In 2017, L’Oreal’s Active Cosmetics Segment grew by 5% like-for-like for the first nine months and the best selling brands have been La Roche-Posay, Vichy, Cera Ve, and Skinceuticals. In fact, in Q3 2017, Cera Ve has demonstrated double digit growth in North America.  L’Oreal’s acquisitions are expected to aid it in further growing its active cosmetics business and thus increase its market share in segments such as skincare. 

L’Oreal’s Aggressive Investments And Innovations Help It In Maintaining Its Leadership Position

  • In January 2017, in an effort to further grow its active cosmetics segment, L’Oreal announced its intention to acquire the skincare brands, CeraVe, AcneFree, and Ambi from Valeant Pharmaceuticals for a sum of $1.3 billion.
  • The year 2016 was an active one for L’Oreal in terms of acquisitions. In July 2016, the company announced the decision to acquire 1. premium fragrance brand, Atelier Cologne, 2. the France-based spa group Société des Thermes de Saint-Gervais-les-Bains, 3. the US based prestige beauty company, IT Cosmetics (for $1.2 billion), and 4. the license to use the Saint-Gervais Mont-Blanc beauty brand.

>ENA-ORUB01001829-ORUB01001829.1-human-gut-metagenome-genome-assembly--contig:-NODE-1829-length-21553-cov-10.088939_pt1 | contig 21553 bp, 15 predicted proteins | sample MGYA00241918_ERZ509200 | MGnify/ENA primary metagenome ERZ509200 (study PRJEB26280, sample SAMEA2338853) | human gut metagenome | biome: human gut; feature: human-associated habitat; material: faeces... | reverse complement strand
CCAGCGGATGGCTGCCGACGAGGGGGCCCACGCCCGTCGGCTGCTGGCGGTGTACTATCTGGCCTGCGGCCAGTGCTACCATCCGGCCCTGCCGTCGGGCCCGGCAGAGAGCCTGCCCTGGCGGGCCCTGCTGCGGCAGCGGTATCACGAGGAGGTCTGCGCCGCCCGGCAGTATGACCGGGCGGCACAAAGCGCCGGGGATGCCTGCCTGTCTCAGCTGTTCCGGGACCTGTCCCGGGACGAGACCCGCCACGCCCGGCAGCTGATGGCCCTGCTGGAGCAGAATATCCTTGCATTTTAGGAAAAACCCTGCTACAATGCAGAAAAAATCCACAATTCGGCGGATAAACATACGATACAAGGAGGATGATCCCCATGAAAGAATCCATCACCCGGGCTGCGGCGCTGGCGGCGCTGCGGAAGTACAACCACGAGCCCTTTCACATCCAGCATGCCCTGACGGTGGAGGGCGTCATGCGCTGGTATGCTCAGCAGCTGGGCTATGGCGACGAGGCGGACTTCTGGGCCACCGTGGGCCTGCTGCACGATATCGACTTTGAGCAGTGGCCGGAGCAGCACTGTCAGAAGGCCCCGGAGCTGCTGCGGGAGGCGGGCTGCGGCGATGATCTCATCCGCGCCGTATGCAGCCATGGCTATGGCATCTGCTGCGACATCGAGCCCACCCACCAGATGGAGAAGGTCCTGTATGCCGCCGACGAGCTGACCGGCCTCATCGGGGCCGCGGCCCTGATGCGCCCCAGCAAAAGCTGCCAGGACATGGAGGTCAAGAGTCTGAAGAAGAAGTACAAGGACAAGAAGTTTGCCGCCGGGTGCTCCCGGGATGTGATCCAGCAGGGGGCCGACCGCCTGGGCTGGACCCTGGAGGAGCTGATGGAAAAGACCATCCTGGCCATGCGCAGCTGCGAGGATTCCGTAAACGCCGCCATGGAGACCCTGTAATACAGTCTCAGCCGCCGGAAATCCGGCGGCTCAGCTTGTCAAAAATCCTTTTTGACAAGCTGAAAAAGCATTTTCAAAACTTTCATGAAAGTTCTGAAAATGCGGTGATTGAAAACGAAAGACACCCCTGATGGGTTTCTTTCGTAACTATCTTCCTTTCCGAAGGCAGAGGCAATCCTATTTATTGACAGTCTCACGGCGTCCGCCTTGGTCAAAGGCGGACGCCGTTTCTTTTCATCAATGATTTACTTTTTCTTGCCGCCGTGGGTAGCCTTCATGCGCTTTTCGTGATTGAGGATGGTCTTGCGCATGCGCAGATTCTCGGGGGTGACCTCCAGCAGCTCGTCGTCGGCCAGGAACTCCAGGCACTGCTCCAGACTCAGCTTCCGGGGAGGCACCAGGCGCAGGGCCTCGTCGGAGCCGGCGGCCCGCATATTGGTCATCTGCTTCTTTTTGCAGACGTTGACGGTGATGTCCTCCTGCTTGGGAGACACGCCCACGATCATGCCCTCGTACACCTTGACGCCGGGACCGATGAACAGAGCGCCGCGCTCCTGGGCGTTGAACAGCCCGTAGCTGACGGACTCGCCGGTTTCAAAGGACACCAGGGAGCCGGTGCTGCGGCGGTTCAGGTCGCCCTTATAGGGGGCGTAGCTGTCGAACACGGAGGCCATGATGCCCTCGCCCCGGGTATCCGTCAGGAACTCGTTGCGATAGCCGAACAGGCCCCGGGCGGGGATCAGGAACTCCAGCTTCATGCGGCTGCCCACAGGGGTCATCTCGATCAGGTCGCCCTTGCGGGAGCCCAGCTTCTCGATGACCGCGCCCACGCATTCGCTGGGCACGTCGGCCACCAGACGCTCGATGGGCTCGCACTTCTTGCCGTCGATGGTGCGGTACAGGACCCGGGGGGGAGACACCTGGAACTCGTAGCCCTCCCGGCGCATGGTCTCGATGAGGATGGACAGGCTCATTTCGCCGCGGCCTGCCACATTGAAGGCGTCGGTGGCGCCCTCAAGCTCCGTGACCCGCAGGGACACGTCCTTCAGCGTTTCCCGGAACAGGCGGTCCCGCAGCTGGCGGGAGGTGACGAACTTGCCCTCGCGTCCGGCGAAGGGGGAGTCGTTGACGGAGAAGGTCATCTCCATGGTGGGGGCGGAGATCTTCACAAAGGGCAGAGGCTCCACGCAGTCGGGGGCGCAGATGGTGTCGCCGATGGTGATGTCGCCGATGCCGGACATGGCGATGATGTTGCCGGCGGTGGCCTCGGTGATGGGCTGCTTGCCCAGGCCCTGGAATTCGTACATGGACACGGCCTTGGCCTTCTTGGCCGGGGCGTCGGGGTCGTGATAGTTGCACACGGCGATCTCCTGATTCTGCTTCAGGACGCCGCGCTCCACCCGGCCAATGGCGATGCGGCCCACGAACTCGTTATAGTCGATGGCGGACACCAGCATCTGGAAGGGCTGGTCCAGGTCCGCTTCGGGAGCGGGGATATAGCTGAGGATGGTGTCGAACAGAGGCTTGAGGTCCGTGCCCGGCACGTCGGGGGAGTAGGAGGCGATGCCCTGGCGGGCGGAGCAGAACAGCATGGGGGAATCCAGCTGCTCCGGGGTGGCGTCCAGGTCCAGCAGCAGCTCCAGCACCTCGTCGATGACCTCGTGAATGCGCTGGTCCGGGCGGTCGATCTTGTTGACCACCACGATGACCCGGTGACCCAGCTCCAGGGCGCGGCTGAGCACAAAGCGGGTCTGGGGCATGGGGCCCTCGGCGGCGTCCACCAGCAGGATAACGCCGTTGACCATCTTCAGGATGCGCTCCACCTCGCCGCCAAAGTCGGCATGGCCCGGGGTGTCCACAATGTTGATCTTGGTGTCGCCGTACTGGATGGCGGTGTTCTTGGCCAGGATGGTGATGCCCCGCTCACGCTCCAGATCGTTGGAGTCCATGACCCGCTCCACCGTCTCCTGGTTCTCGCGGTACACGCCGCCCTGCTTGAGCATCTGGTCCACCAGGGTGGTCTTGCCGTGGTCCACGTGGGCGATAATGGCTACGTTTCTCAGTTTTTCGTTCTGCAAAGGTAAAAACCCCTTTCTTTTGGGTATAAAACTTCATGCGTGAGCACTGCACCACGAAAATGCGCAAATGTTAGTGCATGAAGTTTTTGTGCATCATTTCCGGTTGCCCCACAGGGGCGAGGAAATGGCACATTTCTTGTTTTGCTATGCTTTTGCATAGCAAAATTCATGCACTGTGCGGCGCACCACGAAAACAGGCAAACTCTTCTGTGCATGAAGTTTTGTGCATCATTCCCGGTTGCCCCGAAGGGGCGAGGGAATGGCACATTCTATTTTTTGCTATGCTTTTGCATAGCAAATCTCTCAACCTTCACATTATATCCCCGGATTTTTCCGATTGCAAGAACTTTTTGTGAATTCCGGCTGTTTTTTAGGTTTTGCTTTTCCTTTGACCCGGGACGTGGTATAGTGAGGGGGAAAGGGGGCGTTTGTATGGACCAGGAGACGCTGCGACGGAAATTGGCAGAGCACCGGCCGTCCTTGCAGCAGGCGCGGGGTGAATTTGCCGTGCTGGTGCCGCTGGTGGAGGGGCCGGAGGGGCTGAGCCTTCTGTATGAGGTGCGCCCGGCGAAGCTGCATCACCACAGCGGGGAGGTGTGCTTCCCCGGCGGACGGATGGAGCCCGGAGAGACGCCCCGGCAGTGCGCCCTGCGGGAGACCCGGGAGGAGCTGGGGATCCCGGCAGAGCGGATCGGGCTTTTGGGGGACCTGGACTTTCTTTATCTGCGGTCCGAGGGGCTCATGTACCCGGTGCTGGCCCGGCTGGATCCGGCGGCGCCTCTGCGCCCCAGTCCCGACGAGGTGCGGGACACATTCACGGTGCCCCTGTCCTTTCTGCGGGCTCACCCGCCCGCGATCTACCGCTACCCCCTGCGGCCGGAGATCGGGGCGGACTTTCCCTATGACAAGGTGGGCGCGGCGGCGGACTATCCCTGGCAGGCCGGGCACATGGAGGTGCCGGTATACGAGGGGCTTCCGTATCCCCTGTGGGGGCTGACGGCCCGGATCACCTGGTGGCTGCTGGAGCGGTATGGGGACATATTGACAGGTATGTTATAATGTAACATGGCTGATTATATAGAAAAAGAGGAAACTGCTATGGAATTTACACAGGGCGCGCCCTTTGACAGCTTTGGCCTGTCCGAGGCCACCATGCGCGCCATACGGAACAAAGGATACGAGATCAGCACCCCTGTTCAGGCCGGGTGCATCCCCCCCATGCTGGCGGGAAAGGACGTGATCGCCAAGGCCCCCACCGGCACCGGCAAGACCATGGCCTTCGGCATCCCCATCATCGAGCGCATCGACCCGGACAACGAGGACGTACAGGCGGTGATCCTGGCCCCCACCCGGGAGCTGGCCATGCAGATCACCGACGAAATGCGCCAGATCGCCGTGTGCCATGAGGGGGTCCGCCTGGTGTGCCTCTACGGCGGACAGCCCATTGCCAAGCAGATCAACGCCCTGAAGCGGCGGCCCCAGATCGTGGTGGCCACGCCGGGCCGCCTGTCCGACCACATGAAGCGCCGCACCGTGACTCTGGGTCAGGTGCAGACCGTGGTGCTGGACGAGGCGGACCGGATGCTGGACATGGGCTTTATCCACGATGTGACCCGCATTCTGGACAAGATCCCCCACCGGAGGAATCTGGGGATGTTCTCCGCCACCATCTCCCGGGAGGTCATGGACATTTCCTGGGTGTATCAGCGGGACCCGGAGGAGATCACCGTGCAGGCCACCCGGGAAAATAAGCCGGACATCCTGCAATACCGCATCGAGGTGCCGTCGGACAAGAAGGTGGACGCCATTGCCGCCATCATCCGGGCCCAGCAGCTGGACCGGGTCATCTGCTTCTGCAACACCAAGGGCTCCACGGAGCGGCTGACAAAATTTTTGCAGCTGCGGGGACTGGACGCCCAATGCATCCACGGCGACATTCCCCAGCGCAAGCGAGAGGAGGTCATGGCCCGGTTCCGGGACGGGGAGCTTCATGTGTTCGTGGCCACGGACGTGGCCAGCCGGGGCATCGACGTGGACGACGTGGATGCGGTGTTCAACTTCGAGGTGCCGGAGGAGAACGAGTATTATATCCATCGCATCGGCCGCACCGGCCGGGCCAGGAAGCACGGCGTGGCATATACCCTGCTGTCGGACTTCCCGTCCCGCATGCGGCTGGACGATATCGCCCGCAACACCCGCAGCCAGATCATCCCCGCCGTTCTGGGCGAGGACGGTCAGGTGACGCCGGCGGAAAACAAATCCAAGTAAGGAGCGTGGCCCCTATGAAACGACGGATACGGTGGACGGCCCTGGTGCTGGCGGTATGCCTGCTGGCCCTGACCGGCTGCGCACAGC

• In May 2016, L’Oreal announced a partnership with Founders Factory, a global digital accelerator and incubator based in London. The exclusive partnership enabled the companies to invest in Beauty tech startups across the world along with the opportunity to co-create two new companies every year. In January 2017, L’Oreal and Founders Factory selected five startups to further help them with their growth. The selected companies range from those helping businesses improve social media reach and with online campaigns, to those selling customized skincare and nail art. L’Oreal’s own digital initiatives and innovative product pipeline might receive a boost as a result of these investments.